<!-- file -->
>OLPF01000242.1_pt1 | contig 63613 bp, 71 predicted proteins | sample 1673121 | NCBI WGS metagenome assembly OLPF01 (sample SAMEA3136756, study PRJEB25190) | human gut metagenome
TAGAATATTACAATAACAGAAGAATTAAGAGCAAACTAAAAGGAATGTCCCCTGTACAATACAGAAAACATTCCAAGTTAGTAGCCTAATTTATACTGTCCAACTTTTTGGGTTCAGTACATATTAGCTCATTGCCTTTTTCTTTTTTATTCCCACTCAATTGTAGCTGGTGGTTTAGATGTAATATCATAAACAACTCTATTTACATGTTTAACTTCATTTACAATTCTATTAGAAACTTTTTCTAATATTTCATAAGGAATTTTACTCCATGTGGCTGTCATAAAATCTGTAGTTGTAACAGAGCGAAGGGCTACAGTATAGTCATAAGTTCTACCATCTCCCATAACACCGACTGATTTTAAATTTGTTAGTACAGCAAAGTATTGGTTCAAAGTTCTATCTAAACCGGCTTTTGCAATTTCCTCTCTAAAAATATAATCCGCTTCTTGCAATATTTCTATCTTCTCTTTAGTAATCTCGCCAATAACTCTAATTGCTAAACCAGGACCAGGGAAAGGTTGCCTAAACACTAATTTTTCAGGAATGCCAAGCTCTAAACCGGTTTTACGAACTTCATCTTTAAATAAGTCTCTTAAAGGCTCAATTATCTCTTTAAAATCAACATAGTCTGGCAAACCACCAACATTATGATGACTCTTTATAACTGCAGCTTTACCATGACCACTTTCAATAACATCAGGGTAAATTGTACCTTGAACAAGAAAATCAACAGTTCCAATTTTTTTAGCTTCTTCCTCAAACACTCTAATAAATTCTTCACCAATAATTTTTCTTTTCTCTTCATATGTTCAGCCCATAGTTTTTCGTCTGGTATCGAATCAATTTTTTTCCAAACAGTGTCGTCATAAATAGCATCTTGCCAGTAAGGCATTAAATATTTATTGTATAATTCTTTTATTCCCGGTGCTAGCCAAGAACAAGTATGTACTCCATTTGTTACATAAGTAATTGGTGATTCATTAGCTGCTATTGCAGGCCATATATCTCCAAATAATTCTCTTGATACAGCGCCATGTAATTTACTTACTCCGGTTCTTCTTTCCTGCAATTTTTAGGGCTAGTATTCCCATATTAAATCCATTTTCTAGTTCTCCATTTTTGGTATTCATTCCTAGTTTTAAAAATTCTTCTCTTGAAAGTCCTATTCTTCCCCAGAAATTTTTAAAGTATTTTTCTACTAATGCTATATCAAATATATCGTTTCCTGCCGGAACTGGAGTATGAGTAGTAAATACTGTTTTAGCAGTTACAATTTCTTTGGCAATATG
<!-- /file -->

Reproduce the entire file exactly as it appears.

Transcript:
>OLPF01000242.1_pt1 | contig 63613 bp, 71 predicted proteins | sample 1673121 | NCBI WGS metagenome assembly OLPF01 (sample SAMEA3136756, study PRJEB25190) | human gut metagenome
TAGAATATTACAATAACAGAAGAATTAAGAGCAAACTAAAAGGAATGTCCCCTGTACAATACAGAAAACATTCCAAGTTAGTAGCCTAATTTATACTGTCCAACTTTTTGGGTTCAGTACATATTAGCTCATTGCCTTTTTCTTTTTTATTCCCACTCAATTGTAGCTGGTGGTTTAGATGTAATATCATAAACAACTCTATTTACATGTTTAACTTCATTTACAATTCTATTAGAAACTTTTTCTAATATTTCATAAGGAATTTTACTCCATGTGGCTGTCATAAAATCTGTAGTTGTAACAGAGCGAAGGGCTACAGTATAGTCATAAGTTCTACCATCTCCCATAACACCGACTGATTTTAAATTTGTTAGTACAGCAAAGTATTGGTTCAAAGTTCTATCTAAACCGGCTTTTGCAATTTCCTCTCTAAAAATATAATCCGCTTCTTGCAATATTTCTATCTTCTCTTTAGTAATCTCGCCAATAACTCTAATTGCTAAACCAGGACCAGGGAAAGGTTGCCTAAACACTAATTTTTCAGGAATGCCAAGCTCTAAACCGGTTTTACGAACTTCATCTTTAAATAAGTCTCTTAAAGGCTCAATTATCTCTTTAAAATCAACATAGTCTGGCAAACCACCAACATTATGATGACTCTTTATAACTGCAGCTTTACCATGACCACTTTCAATAACATCAGGGTAAATTGTACCTTGAACAAGAAAATCAACAGTTCCAATTTTTTTAGCTTCTTCCTCAAACACTCTAATAAATTCTTCACCAATAATTTTTCTTTTCTCTTCATATGTTCAGCCCATAGTTTTTCGTCTGGTATCGAATCAATTTTTTTCCAAACAGTGTCGTCATAAATAGCATCTTGCCAGTAAGGCATTAAATATTTATTGTATAATTCTTTTATTCCCGGTGCTAGCCAAGAACAAGTATGTACTCCATTTGTTACATAAGTAATTGGTGATTCATTAGCTGCTATTGCAGGCCATATATCTCCAAATAATTCTCTTGATACAGCGCCATGTAATTTACTTACTCCGGTTCTTCTTTCCTGCAATTTTTAGGGCTAGTATTCCCATATTAAATCCATTTTCTAGTTCTCCATTTTTGGTATTCATTCCTAGTTTTAAAAATTCTTCTCTTGAAAGTCCTATTCTTCCCCAGAAATTTTTAAAGTATTTTTCTACTAATGCTATATCAAATATATCGTTTCCTGCCGGAACTGGAGTATGAGTAGTAAATACTGTTTTAGCAGTTACAATTTCTTTGGCAATATG